3. Post-election 15%
  1. Unspecified social media users 40%
  2. Online media publications 30%
  3. Candidates, political figures 25%
Foreign interference in elections
Table 2: Narratives focused on organizations in electoral management. Compiled by the author using the evidence-base

Narratives focused on individuals

The narratives against electoral officials focus mainly on political affiliation, favoring an electoral competitor and electoral fraud, and aim at undermining the credibility of the processes they manage and the institutions they represent (EMBs).

Representatives of international organizations and election observation missions were mainly targeted with claims mainly related to a lack of impartiality.

Similarly, representatives of private companies supporting the elections are being accused of serving the political agenda of certain candidates and committing electoral fraud through the technology they are providing.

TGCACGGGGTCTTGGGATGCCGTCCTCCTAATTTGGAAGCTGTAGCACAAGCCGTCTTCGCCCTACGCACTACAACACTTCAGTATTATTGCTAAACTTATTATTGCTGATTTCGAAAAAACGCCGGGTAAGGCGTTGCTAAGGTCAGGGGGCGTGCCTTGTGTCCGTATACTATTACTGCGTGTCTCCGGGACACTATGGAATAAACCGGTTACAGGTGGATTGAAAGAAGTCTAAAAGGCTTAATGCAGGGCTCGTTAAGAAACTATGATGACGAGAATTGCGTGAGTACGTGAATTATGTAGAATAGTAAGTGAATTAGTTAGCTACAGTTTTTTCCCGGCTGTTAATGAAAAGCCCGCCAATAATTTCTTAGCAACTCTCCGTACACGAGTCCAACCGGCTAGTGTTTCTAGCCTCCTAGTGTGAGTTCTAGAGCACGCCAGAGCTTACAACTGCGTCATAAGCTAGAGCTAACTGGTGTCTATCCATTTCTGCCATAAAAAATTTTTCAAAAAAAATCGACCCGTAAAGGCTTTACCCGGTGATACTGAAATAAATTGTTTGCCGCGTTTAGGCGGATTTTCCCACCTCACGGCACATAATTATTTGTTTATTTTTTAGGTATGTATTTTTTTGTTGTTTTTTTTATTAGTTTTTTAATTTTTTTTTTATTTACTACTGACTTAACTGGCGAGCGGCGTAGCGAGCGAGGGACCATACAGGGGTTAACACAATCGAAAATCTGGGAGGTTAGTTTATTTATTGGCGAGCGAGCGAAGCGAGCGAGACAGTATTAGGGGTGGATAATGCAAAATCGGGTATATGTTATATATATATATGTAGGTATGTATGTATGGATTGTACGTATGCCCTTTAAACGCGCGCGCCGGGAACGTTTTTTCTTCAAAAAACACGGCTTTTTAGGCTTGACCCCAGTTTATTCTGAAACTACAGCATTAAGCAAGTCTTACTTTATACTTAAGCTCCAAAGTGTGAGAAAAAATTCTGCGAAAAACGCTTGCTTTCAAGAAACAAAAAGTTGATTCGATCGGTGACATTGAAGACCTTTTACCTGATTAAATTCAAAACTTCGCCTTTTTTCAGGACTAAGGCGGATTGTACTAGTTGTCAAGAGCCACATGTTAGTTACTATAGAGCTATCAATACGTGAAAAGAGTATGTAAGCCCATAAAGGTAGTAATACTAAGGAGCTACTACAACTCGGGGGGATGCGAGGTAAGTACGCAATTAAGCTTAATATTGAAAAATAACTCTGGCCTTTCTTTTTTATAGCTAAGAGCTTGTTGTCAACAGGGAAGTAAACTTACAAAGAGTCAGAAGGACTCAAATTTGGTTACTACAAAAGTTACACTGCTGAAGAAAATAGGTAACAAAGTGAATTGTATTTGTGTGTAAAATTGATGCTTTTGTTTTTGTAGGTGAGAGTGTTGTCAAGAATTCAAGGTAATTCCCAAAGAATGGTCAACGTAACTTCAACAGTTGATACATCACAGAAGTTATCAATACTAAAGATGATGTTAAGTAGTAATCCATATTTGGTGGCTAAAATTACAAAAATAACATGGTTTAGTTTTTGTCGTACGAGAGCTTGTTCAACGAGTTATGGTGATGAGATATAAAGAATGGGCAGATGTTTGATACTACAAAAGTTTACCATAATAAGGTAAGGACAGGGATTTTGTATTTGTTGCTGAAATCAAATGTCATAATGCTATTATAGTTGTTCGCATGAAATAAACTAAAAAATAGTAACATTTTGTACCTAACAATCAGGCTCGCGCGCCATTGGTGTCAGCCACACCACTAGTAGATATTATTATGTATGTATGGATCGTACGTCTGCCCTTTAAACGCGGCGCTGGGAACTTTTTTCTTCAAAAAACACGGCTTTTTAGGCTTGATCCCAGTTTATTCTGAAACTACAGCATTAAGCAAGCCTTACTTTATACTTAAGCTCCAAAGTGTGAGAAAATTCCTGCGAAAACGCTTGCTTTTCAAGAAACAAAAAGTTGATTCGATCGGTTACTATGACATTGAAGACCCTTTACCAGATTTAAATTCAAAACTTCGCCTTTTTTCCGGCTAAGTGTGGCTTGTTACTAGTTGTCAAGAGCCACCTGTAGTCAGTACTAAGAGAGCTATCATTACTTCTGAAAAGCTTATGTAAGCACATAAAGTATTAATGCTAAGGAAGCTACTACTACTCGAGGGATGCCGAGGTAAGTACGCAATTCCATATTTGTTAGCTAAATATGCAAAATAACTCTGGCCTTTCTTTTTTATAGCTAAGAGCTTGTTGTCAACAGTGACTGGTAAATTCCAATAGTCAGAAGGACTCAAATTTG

Individuals targeted Gender Percentage of cases targeting the individuals

When were they initiated?

(Electoral phase)

Who were the initiators? What were the main narratives?
  1. EMBs officials in high visibility roles
  2. International organizations’ representatives
  3. Private companies’ representatives

77% male

23% female

  1. Electoral campaign 36%
  2. Post-election period 21%
  3. Voting operations and election day 14%
  1. Unspecified social media users 48%
  2. Online media publications 26%
  3. Candidates/political figures 23%

Lack of impartiality 



Table 3: Narratives focused on individuals in electoral management. Compiled by the author using the evidence-base


What is the impact?

Distrust, the immediate impact of disinformation

Figure 8: The impact of disinformation on electoral officials, institutions and processes